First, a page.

Commodity surge could pressure RBI to normalise more quickly: S&P

S&P expects duty cuts on petrol and diesel if global crude oil prices stay high

Topics


Reserve Bank of India | S&P ratings | GDP


Reuters  | 
Mumbai 


The Reserve Bank of India may feel pressure to tackle inflation sooner than it expected following a surge in global commodity prices, sovereign ratings analyst Andrew Wood of S&P Global Ratings said on Thursday.

Although elevated, India’s current ratio of debt to GDP, at about 90%, has already been factored into the agency’s existing sovereign rating of BBB- with a stable outlook, Wood said on a regional conference call.

“We had expected a gradual start to the normalisation of rates and monetary policy as a whole from the RBI,” he added.

“But should inflation breach its 4% to 6% target for a longer period of time, the central bank could face pressure to normalise more quickly.”

The agency expects India to grow 9.8% in the current fiscal year, which ends in March, and stay above trend to achieve growth of 7.8% in fiscal 2022/23.

Wood said higher energy and electricity costs could crimp the buoyancy of private consumption and possibly take the wind out of the sails of an otherwise strong economic recovery now seen in India, but overall the picture was still positive.

“On the external front, India became a net external creditor country in the context of the COVID-19 pandemic, alongside a very fast foreign exchange reserves accumulation, so this is going to act as an additional buffer for its credit ratings for the time being,” Wood said.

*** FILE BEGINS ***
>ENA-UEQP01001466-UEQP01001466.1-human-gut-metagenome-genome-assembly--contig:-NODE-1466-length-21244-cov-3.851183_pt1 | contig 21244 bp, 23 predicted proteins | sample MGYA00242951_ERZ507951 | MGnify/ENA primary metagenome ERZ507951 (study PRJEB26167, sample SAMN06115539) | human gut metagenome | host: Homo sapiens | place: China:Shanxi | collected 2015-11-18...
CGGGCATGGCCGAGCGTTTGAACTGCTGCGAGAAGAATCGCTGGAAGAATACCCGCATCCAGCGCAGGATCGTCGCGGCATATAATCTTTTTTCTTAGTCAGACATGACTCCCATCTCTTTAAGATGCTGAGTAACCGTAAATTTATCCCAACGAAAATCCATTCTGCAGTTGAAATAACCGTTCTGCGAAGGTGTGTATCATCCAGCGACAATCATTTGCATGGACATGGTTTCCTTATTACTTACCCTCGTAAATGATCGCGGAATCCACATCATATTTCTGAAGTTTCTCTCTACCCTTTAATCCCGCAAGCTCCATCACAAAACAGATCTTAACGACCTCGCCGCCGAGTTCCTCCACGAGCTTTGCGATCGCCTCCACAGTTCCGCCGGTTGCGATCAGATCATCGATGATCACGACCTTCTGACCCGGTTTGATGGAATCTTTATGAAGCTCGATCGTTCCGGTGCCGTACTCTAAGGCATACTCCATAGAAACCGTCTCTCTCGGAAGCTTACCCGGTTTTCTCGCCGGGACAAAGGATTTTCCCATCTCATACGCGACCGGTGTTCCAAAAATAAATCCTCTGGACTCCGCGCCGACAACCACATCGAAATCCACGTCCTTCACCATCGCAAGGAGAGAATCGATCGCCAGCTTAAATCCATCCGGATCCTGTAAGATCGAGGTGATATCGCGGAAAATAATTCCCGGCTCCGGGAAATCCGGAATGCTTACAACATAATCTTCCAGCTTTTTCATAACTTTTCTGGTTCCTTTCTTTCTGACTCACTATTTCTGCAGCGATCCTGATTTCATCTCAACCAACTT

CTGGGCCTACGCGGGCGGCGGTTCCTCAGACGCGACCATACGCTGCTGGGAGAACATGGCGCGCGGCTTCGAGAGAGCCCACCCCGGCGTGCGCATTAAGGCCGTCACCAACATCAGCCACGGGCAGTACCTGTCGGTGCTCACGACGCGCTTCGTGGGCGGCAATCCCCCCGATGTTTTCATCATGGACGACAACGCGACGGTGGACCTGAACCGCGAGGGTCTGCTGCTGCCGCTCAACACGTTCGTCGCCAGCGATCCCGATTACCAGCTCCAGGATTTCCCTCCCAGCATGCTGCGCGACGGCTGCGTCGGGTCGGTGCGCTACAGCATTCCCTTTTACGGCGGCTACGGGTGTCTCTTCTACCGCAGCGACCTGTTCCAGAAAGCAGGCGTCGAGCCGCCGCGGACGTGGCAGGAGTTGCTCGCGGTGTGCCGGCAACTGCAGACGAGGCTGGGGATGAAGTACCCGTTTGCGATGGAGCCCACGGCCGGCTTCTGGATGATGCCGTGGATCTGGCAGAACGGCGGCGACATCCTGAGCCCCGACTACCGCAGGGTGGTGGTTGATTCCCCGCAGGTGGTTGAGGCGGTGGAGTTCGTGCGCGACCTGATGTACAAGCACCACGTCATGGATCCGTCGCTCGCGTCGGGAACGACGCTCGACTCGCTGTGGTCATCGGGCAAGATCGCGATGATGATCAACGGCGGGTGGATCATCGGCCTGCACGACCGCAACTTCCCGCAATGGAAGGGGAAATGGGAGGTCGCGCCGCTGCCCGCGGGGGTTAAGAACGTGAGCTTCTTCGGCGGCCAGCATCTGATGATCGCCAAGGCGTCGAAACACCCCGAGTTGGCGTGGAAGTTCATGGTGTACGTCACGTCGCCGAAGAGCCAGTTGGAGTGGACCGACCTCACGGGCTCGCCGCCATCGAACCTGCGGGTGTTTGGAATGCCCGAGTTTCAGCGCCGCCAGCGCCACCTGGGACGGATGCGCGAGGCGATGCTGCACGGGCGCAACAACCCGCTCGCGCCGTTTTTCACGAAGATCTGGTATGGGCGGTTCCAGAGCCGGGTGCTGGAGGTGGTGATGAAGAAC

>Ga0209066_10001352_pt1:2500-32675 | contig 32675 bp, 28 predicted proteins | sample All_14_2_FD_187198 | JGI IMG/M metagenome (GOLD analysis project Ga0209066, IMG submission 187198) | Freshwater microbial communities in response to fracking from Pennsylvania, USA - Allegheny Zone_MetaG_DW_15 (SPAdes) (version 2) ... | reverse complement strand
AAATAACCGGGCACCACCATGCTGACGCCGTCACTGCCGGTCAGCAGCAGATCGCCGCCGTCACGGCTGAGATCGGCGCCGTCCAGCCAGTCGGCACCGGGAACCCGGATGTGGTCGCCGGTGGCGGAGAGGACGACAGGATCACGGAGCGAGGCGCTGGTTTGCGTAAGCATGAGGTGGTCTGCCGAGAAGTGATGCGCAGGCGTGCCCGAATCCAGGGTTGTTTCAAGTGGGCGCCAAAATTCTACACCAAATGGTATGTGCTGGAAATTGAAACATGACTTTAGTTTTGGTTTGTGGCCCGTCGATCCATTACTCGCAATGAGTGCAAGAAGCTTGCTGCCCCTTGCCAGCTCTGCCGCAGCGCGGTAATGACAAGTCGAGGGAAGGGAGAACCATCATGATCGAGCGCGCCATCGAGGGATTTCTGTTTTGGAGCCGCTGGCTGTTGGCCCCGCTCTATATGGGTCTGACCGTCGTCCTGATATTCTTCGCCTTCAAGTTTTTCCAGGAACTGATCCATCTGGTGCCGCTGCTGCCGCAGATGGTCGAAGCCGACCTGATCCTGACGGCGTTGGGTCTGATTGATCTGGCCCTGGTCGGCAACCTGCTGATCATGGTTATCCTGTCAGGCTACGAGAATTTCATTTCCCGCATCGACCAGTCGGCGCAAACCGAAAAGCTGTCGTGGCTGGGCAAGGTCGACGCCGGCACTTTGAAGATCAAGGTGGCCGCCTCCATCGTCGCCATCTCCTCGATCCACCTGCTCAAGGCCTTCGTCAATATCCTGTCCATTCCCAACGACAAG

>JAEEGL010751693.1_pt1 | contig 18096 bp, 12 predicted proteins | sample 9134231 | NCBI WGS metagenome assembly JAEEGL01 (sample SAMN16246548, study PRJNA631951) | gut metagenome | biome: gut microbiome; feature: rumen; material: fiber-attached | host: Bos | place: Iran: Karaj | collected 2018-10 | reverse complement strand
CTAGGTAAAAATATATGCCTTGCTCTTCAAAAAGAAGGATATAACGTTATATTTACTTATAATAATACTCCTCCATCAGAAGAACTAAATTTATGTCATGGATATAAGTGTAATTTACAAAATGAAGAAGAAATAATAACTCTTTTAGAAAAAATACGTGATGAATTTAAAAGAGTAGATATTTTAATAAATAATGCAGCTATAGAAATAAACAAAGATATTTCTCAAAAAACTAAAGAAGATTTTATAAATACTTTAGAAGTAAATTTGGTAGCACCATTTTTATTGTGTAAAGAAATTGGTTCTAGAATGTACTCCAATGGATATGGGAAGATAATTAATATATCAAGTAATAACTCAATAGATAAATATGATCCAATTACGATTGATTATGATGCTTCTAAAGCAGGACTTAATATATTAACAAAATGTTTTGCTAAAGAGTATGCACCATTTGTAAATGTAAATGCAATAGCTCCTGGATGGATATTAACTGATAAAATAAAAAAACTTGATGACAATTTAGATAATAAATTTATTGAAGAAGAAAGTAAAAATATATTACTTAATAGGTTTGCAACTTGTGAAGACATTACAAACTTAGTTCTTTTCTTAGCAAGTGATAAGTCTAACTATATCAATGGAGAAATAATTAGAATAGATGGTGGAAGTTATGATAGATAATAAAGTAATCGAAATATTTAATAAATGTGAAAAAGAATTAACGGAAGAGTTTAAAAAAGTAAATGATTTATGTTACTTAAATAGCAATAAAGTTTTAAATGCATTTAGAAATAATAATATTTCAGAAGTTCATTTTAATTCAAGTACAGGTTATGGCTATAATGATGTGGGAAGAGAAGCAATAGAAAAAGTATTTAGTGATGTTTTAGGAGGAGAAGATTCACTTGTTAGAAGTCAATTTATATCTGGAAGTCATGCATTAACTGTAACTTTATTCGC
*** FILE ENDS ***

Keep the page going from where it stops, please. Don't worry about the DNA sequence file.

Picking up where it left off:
S&P expects duty cuts on petrol and diesel if global crude oil prices stay high.

Wood said the high commodity prices could worsen India’s current account deficit and pressure the rupee lower but were unlikely to prove a concern from a credit ratings perspective.

“For the sovereign it is not as concerning as it may be in a variety of other countries,” he added.

“That is merely because this government does not have very much at all in terms of foreign currency debt. Almost all of it is denominated in local currency.”

(Reporting by Swati Bhat; Editing by Clarence Fernandez)

(Only the headline and picture of this report may have been reworked by the Business Standard staff; the rest of the content is auto-generated from a syndicated feed.)

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